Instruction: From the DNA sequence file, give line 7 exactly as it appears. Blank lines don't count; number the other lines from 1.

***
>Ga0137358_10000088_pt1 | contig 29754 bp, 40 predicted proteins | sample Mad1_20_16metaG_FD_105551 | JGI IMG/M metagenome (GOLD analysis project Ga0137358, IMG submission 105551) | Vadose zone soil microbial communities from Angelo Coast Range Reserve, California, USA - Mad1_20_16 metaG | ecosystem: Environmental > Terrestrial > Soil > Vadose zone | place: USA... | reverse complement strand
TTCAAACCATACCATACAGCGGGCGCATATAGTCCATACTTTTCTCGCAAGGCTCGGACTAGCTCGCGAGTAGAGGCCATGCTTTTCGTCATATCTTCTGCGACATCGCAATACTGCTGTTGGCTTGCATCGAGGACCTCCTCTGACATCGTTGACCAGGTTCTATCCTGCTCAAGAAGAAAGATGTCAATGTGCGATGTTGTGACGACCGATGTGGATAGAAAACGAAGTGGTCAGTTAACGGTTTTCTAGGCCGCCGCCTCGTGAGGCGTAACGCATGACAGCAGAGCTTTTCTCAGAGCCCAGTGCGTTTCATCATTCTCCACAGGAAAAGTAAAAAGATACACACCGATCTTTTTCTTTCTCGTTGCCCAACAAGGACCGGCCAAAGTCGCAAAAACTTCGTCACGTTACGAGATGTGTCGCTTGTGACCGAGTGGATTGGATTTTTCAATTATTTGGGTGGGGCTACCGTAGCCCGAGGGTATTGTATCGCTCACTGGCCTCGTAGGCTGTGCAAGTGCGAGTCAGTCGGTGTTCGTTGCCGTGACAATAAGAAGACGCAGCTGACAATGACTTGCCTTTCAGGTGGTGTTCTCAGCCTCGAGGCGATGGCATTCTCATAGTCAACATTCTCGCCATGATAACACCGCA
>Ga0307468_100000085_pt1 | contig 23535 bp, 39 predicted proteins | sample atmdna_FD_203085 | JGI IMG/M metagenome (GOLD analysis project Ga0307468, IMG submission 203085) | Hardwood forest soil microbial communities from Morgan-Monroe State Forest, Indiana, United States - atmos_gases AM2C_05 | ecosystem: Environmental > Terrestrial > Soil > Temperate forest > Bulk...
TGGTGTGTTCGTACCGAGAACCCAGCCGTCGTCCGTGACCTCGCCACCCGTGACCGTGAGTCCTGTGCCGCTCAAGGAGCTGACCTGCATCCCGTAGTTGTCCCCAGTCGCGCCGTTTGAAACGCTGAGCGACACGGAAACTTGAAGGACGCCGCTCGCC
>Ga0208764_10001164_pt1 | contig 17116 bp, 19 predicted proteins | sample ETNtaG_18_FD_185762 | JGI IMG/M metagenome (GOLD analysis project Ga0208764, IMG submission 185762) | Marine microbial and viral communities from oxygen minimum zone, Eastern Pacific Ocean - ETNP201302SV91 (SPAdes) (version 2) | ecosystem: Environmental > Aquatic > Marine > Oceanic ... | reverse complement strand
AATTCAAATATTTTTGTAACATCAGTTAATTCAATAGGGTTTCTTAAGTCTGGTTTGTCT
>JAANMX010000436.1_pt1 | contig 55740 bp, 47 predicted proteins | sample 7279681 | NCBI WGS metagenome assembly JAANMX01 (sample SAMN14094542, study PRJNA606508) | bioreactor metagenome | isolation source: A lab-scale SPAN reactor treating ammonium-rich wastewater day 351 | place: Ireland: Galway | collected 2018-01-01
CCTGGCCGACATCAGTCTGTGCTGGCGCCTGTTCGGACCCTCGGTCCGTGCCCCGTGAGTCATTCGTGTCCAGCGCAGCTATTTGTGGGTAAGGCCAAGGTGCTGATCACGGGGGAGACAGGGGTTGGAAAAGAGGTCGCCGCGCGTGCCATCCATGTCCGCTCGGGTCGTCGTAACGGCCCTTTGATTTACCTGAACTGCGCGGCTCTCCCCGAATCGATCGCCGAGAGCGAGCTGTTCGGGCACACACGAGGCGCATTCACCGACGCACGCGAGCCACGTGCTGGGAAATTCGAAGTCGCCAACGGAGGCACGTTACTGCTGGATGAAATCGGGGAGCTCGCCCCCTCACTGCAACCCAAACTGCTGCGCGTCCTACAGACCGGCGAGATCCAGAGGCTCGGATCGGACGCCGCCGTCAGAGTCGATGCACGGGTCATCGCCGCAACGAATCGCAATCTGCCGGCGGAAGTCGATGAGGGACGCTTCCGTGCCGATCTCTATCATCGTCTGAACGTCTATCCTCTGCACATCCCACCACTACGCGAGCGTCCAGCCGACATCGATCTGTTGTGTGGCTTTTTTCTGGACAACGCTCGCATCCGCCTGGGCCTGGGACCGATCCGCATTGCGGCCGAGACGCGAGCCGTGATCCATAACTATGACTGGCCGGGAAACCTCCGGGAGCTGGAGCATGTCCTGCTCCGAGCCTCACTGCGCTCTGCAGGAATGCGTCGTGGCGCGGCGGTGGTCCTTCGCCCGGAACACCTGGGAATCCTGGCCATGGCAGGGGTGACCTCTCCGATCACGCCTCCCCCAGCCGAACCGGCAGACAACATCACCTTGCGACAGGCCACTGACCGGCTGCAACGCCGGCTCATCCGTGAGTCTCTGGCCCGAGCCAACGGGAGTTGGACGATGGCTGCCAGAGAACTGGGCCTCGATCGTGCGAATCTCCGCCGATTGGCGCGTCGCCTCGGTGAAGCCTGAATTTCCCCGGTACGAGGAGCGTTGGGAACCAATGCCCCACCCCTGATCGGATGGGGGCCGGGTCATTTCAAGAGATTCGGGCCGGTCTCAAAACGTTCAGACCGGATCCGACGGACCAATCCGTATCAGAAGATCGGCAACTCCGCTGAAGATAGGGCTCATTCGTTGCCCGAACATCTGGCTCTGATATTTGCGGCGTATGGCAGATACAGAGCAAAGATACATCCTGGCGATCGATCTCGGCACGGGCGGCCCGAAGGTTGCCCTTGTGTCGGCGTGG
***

>JAANMX010000436.1_pt1 | contig 55740 bp, 47 predicted proteins | sample 7279681 | NCBI WGS metagenome assembly JAANMX01 (sample SAMN14094542, study PRJNA606508) | bioreactor metagenome | isolation source: A lab-scale SPAN reactor treating ammonium-rich wastewater day 351 | place: Ireland: Galway | collected 2018-01-01